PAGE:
Posted by Jim Morris on March 11, 2019
The Neumann U 47 is without a doubt the most sought-after, legendary, and unfortunately rare microphone in the history of the recording arts. Known primarily as a vocal mic, it is equally impressive at a wide variety of tasks: from acoustic guitar to upright bass to room sounds for everything from orchestration to drums. The high end response is silky-smooth and the low frequency reproduction must be heard to be believed.
The history of these amazing mics begins at Georg Neumann GmbH as far back as 1928 with the production of the CVM 3 microphone, sometimes refered to as the “Neumann Bottle” mic and seen in historical films of speeches from that era. During World War Two, the Neumann factory was bombed and they were forced to move to Thueringen, while their offices stayed in Berlin. Eventually, in the 1950′s, the East German Government seized the factory and produced microphones there, at first under the “Neumann” name and then under the name “Microtech Gefell”.
Back in Berlin, the “actual” Neumann company, with the financial help of AEG Telefunken, was back inbusiness and began development of the U 47 in 1945. The design was completed in time for the Berlin Radio trade show in 1947. Early models have a Telefunken logo, while others were distributed by Siemens. Eventually, Neumann took over sales and put their own name on the mics.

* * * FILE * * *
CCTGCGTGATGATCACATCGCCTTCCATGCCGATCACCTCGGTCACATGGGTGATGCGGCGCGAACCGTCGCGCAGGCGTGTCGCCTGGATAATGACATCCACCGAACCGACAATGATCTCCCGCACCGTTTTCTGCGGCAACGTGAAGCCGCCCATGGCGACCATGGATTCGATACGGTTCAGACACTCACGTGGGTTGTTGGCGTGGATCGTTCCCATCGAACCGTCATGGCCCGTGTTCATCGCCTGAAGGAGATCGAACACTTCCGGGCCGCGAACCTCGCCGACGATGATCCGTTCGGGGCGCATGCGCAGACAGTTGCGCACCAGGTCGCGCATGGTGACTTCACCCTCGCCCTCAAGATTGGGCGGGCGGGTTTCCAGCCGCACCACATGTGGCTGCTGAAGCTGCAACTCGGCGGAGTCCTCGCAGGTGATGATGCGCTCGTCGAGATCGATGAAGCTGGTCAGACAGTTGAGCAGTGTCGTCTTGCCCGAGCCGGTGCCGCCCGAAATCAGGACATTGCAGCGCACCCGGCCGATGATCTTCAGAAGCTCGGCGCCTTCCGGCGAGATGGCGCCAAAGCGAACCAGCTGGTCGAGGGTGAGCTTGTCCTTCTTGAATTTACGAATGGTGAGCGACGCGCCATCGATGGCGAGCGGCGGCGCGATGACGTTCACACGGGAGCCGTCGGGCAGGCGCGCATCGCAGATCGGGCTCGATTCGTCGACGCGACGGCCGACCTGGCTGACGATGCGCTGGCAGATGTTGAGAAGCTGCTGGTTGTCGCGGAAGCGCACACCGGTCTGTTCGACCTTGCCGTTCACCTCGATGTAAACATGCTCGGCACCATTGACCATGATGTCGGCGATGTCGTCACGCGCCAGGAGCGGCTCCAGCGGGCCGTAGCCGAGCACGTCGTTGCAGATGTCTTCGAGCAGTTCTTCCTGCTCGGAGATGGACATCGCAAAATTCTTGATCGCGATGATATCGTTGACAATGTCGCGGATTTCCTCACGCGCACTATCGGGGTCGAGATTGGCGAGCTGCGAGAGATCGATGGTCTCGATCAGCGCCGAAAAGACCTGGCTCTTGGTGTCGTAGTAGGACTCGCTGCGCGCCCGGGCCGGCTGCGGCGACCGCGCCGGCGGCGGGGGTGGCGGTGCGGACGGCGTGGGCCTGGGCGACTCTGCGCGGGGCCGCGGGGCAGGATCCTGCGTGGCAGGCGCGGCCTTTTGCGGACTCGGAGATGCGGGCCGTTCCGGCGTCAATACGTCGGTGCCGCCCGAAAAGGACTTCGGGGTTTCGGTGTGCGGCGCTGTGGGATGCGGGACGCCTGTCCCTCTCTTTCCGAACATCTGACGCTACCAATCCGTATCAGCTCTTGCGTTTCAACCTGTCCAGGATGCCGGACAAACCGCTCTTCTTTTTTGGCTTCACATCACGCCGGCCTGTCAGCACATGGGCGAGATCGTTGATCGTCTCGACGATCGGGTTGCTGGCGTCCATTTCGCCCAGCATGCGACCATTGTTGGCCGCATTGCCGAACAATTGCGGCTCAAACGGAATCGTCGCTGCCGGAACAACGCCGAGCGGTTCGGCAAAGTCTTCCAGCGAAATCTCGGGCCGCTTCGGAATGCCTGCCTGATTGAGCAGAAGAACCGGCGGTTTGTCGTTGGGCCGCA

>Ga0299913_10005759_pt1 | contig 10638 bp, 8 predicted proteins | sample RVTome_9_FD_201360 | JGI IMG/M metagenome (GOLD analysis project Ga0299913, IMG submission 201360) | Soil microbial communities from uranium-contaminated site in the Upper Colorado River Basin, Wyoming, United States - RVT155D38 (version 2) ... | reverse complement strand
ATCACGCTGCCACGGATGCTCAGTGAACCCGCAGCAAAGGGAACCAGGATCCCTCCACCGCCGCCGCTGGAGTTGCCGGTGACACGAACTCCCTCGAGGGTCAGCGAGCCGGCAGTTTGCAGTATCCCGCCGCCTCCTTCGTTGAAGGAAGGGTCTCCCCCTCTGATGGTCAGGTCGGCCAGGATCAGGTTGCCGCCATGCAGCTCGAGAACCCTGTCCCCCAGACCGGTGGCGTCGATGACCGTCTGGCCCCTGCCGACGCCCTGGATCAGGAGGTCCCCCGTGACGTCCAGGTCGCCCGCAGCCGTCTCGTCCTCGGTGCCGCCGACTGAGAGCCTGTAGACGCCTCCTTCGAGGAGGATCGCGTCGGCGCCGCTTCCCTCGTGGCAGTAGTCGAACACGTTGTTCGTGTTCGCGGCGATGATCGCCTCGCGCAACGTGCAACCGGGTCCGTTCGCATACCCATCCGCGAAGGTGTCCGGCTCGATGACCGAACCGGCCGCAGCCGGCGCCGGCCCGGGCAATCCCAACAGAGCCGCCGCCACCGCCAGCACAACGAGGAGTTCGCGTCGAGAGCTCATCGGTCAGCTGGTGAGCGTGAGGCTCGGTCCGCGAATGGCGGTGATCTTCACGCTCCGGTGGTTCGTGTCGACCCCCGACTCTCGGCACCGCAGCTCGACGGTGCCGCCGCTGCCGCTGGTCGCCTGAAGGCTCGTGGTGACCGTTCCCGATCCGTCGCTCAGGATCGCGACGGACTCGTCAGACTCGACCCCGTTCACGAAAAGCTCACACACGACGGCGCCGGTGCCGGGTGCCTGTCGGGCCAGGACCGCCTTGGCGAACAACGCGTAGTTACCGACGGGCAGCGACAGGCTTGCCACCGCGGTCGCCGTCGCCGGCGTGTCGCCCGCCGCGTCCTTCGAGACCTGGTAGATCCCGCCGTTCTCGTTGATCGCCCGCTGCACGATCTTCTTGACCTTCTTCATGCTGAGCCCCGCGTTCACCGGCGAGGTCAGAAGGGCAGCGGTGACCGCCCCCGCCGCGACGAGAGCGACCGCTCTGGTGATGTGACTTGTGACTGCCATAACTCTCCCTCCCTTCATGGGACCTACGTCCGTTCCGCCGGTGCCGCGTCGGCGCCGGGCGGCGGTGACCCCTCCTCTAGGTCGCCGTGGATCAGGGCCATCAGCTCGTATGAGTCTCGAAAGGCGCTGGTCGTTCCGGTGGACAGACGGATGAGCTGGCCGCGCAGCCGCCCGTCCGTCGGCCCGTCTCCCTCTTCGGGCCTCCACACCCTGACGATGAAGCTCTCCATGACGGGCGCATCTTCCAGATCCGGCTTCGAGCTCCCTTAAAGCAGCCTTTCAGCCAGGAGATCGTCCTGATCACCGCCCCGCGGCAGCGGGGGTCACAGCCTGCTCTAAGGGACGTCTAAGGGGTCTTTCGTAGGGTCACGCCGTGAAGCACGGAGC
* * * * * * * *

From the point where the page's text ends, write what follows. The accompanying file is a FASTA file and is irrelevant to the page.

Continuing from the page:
Before the U 47 appeared, the most popular mics for recording or broadcast were the RCA Ribbon style (more on Morrisound’s RCA Ribbon mics in another article!). The U 47 had unmatched fidelity and presence, making it ideal for a recording and broadcast market with rapidly improving sound quality standards.
The letter “U” was used in the model name to represent a “plug-in” style vacuum tube, as opposed to “M” for a “soldered-in” type. The U 47 was based on Telefunken’s VF-14 pentode steel tube developed for German field radios in World War Two and uses a single supply voltage. The only similar replacement tube would be the EF-14 which uses the more common two-supply voltage design. To use these tubes, a new power supply would need to be manufactured, meaning incompatibility with the supply for the standard U 47. Telefunken kept the VF-14 in production until sometime in 1958. By that time, Neumann was the only customer for these parts, so as Neumann ran through their stock of tubes, they began the design of the eventual successor, the U 67, in 1960.